Joseph Chamberlain

Brief Life History of Joseph

When Joseph Chamberlain was born in 1782, in Canaan, Litchfield, Connecticut, United States, his father, Joel Chamberlain, was 35 and his mother, Sarah Dean, was 25.

Photos and Memories (1)

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Family Time Line

Joel Chamberlain
1747–1796
Sarah Dean
1757–1811
John Chamberlain
1780–1810
Joseph Chamberlain
1782–
Sarah Chamberlain
1785–
Solomon Chamberlain
1788–1862
Chamberlain
1790–1797
Lewis Chamberlain
1791–1865
Susannah Chamberlain
1792–
Electa Chamberlain Bement
1796–1868

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    Sources

    There are no historical documents attached to Joseph.

    World Events (3)

    1783 · A Free America

    The Revolutionary War ended with the signing of the Treaty of Paris which gave the new nation boundries on which they could expand and trade with other countries without any problems.

    1786 · Shays' Rebellion

    Caused by war veteran Daniel Shays, Shays' Rebellion was to protest economic and civil rights injustices that he and other farmers were seeing after the Revolutionary War. Because of the Rebellion it opened the eyes of the governing officials that the Articles of Confederation needed a reform. The Rebellion served as a guardrail when helping reform the United States Constitution.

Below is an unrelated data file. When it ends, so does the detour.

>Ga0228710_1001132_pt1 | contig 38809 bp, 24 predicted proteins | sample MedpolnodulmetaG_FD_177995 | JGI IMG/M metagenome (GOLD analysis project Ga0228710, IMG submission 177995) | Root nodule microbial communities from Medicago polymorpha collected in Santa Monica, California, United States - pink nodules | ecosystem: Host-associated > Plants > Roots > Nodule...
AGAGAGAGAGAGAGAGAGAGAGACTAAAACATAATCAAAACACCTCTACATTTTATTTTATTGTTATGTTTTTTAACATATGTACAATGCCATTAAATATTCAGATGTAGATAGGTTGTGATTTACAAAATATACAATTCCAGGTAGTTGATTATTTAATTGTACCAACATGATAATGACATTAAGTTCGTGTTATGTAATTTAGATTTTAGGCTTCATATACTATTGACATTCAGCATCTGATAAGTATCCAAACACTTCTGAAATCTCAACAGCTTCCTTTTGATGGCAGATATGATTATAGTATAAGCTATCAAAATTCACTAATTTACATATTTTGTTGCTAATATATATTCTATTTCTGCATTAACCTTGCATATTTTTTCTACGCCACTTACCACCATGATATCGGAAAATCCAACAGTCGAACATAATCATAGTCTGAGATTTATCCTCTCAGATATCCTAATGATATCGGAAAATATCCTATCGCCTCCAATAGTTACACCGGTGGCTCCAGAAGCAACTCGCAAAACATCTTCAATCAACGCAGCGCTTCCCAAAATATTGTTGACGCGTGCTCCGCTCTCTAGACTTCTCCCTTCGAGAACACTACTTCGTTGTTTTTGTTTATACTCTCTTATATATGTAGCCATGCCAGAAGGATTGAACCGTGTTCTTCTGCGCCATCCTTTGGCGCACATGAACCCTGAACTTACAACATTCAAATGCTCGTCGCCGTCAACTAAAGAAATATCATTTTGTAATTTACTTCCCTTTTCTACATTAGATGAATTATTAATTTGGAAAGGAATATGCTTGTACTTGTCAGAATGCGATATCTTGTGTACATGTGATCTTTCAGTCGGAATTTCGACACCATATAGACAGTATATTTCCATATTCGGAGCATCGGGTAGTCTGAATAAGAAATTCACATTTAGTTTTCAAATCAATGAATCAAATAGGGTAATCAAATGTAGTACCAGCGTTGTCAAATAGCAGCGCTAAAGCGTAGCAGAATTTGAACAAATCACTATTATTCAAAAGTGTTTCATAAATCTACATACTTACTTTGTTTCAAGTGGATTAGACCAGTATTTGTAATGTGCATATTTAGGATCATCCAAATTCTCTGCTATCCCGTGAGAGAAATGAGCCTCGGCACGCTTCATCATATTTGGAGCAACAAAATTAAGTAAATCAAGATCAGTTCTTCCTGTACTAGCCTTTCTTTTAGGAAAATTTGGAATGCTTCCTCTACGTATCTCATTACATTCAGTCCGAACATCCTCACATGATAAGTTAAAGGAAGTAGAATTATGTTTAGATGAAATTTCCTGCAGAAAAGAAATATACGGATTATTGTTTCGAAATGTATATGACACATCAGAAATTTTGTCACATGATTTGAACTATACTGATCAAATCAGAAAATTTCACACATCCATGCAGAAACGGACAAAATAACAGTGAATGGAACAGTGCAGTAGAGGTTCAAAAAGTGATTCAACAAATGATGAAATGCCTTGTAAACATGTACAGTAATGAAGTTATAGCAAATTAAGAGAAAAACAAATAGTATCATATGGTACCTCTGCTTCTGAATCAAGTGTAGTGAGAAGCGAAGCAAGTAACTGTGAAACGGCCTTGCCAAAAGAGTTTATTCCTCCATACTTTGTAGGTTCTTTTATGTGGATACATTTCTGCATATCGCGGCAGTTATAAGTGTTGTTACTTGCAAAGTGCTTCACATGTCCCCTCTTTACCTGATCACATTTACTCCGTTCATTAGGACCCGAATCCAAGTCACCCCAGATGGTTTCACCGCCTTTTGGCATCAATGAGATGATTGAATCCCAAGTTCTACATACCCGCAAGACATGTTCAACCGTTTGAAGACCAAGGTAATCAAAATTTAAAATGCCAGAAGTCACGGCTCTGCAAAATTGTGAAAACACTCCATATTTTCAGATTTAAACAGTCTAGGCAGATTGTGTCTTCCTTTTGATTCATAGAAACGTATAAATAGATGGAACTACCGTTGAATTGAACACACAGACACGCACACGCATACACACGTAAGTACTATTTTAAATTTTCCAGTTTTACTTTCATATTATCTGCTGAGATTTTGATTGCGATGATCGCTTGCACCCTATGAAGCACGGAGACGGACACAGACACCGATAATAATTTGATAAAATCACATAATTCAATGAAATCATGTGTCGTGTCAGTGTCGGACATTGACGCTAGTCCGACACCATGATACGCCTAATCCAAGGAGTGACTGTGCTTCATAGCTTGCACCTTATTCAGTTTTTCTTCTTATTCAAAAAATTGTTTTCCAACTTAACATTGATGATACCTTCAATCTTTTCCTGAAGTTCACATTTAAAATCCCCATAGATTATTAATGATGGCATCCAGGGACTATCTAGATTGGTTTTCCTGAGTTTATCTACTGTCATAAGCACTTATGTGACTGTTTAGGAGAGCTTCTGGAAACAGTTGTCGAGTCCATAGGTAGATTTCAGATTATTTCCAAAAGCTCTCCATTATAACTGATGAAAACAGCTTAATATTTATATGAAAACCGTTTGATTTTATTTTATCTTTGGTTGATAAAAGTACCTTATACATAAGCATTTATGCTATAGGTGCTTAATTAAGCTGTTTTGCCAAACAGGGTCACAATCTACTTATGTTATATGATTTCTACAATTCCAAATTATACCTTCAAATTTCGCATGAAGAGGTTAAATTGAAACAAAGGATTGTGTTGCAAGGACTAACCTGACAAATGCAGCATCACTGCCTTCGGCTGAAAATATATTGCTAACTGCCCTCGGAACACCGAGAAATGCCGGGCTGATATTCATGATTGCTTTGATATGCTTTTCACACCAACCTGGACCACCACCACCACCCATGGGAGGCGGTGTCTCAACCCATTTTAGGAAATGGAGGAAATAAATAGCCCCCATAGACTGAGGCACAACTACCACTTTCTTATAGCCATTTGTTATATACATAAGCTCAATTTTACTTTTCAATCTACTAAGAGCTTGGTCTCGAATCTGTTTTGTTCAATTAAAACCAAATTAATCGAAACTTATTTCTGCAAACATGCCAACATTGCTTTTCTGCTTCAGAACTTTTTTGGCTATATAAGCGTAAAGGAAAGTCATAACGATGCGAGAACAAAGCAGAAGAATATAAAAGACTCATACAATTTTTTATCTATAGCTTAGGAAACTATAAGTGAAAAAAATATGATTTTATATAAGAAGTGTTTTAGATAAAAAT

1788 · Connecticut Becomes the 5th State

    Connecticut became a state on January 9, 1788. In 1650, before it was a state, the boundary of Connecticut ran north from the westside of Greenwich Bay and the coast of the Pacific Ocean. During the 1600s, Westmoreland County was in Connecticut when the boundaries were changed Westmoreland County went to Pennsylvania.

    Name Meaning

    English: status name from Old French chambrelain, Norman French cambrelanc, cambrelen(c) ‘chamberlain’ (of ancient Germanic origin, from kamer ‘chamber, room’, Latin camera (see Chambers ) + the diminutive suffix -(l)ing). This was originally the name of an official in charge of the private chambers of his master, but is so widespread in late medieval England that it must sometimes have been used of people of more ordinary status, perhaps as a nickname for an officious or self-important person or for someone who played the role of chamberlain in a folk play, tableau, or ceremony. Compare Chancellor for a possible similar usage.

    Dictionary of American Family Names © Patrick Hanks 2003, 2006.

    Possible Related Names

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